- The clown or collaborating artist will hold as fundamental objectives to better the situation of children who live in crisis situations of whatever type (conflict, natural disaster, social inequalities, etc.) in whatever part of the world.
- The main beneficiaries of CWB projects are children living in situations of crisis and the clown or collaborating artist will make no distinction between them for reasons of race, age, religion, culture, social situation or any other categorization when offering his/her work.
- For clowns and collaborating artists participating in CWB projects, volunteerism is the general rule.
- In respect to the clown/artist’s public image, he/she will not use the participation in humanitarian activities as a means to promote their professional career, separating clearly at all times such activities and not using his humanitarian work for publicity purposes or to promote his/her professional career.
- The clown or collaborating artist will not use their humanitarian activities to impart personal ‘points of view’ to the destination populations of the projects and will limit themselves to sharing their artistic activities. The artist will not attempt to “educate” the population, refraining from any “evangelical” activities.
- The clown or collaborating artist, when choosing the contents of his/her performances and workshops, will consider the sensibilities of the destination population, taking into account their culture as well as the delicate situation in which they are living.
- The clown or collaborating artist when working with CWB projects sees and shares difficult situations. Their work does not end when they return home. They should testify in the measure possible all situations of injustice that they have witnessed.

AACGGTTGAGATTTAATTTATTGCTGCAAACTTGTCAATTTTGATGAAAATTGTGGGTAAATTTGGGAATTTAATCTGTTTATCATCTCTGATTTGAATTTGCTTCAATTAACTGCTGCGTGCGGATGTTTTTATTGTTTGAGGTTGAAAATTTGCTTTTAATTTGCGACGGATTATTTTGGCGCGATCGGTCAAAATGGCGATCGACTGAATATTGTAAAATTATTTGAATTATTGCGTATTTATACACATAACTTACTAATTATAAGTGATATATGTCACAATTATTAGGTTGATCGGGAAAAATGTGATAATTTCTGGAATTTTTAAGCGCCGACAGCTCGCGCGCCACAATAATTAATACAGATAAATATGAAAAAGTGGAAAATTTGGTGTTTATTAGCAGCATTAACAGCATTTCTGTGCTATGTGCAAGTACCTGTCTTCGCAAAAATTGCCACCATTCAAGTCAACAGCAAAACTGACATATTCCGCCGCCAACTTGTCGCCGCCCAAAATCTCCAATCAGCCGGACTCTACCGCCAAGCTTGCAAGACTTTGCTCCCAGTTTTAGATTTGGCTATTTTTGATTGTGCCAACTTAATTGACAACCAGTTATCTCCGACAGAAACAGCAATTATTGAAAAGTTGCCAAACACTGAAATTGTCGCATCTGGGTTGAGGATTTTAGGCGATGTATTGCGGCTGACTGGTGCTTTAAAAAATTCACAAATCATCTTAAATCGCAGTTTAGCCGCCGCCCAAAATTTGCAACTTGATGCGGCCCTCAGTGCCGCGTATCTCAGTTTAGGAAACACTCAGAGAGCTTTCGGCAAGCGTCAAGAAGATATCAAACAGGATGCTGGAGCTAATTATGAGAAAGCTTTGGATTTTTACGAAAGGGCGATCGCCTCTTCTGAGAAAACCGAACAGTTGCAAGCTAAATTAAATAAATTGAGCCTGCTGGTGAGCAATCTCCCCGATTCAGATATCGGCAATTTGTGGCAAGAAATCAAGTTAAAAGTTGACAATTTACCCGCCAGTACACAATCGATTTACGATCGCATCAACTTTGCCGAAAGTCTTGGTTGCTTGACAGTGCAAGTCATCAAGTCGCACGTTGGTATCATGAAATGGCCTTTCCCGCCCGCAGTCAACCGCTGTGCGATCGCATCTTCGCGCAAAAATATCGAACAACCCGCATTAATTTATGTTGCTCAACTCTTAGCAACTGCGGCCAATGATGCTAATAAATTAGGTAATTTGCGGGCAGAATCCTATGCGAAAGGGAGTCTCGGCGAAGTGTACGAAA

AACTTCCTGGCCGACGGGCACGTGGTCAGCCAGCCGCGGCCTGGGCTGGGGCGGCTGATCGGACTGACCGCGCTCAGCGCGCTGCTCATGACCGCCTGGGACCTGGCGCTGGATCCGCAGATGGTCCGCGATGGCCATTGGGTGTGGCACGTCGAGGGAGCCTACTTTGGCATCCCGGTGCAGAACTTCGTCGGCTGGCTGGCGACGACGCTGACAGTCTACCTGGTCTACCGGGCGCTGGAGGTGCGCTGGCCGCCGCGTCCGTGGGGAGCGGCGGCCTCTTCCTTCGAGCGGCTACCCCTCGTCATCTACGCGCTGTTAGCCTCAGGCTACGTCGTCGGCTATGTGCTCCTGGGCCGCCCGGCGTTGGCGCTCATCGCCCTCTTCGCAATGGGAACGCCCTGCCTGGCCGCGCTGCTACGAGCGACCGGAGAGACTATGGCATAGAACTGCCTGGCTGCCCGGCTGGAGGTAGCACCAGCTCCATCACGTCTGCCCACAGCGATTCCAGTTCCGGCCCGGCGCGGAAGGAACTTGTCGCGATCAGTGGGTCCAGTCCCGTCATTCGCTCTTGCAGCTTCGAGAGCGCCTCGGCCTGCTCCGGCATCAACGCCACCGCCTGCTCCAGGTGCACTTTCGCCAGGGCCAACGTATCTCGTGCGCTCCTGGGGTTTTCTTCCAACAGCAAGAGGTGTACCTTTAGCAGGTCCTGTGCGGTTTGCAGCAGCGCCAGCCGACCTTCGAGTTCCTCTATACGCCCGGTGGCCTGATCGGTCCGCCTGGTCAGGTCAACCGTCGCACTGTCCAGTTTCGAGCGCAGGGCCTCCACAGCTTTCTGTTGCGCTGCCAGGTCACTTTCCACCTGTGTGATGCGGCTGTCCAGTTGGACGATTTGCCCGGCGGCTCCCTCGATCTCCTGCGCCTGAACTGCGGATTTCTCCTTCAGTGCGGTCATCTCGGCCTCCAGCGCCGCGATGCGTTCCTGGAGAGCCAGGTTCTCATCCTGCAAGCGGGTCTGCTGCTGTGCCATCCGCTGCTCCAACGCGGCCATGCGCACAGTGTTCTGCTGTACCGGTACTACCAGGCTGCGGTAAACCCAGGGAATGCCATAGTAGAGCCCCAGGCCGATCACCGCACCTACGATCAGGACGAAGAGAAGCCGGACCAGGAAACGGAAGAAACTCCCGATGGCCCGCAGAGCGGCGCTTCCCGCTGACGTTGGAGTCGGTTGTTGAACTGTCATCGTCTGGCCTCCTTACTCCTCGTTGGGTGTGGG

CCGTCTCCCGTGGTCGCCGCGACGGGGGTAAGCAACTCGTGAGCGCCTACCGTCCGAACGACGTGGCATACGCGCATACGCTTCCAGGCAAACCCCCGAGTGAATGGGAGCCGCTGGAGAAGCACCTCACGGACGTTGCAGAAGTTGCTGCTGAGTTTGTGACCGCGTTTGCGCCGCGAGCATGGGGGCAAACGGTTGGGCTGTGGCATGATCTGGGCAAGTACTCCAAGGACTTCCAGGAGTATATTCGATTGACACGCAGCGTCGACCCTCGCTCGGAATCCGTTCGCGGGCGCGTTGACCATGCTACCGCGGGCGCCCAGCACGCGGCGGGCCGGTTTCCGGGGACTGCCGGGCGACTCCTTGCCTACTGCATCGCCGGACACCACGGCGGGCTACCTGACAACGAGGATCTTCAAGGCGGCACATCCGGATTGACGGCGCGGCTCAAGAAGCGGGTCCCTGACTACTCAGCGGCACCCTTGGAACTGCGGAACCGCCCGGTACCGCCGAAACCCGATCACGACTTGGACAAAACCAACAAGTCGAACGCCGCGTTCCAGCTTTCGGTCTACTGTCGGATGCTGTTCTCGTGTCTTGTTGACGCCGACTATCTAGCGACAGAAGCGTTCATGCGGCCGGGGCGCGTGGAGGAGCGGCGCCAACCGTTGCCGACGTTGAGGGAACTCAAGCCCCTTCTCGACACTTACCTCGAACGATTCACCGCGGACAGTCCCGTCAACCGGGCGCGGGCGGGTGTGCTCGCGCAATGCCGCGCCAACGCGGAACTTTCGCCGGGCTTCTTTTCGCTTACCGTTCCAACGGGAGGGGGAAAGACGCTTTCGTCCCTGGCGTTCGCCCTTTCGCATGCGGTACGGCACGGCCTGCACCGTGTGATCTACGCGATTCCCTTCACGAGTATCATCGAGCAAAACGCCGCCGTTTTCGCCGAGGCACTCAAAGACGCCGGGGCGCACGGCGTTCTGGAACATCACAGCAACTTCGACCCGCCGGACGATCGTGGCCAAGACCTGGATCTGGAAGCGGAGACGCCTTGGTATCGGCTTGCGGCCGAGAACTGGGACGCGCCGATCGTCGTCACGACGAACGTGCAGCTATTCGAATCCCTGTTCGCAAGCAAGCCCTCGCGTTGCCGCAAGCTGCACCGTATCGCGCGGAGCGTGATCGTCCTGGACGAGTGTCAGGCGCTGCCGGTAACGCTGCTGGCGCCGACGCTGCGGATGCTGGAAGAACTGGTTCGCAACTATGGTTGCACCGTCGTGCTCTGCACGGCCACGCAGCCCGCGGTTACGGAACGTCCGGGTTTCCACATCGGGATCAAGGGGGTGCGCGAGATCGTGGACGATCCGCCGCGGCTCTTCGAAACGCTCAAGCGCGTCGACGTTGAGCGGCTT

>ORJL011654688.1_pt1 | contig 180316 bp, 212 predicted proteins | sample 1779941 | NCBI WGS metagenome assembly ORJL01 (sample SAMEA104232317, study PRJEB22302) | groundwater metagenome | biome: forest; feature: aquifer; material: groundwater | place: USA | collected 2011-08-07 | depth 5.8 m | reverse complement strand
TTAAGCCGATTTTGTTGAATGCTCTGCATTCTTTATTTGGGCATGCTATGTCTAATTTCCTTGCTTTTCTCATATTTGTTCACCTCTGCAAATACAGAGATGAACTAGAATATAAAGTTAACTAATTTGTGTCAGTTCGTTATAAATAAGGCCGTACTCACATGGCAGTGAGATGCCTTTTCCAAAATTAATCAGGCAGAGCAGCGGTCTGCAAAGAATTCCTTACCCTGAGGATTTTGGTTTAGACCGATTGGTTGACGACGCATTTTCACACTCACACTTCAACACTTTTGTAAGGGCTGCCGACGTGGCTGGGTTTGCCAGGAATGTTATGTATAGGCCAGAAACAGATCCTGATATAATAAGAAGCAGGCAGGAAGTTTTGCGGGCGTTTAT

- When participating in a project, during our performances and in our contact with the public, we remain clowns and artists, and this is the sole method with which we express and experience the validity of our actions.
- We remain vigilant and attentive that the name, logo, and identity of Clowns Without Borders will not be will not be used as a vehicle for remuneration.
- In the matter of seeking financial support, we remain attentive to the ethical values and the respect of human rights of our sponsors and partners.
Learn more about this amazing group here: About Us ⋆ Clowns Without Borders
As a child, Herrera lived a nomadic life out of tents and trailers on farm roads throughout California. His folks, both migrant farmworkers from Mexico, moved with the seasons of agriculture for the often hazardous and thankless work in the fields.
I wish only the best for you.
When we have it all,
We turn over the next morning
To face the new day.
We put on our best clothes to impress someone,
We think we can feel a change,
We think that what we could not hold onto yesterday
We now have in our hands,
Then a bird lands on the window sill,
And stands alone
And makes us realize
What we grasped so tightly yesterday,
Is exactly what we are holding today.
Christopher Zurcher May 2015
The orange sunset
reflected on the glossy underside of the crow’s wing
caught my eye.
The studio is looking for a “high-level writer/showrunner,” to develop the project alongside executive producer Brad Yonover and co-executive producer Sandi Love.
Published in 1963, Cat’s Cradle was Vonnegut’s fourth novel and focuses mainly on the topics of science, technology, and religion, satirizing in particular the nuclear arms race through the story of one family’s involvement with the atomic bomb.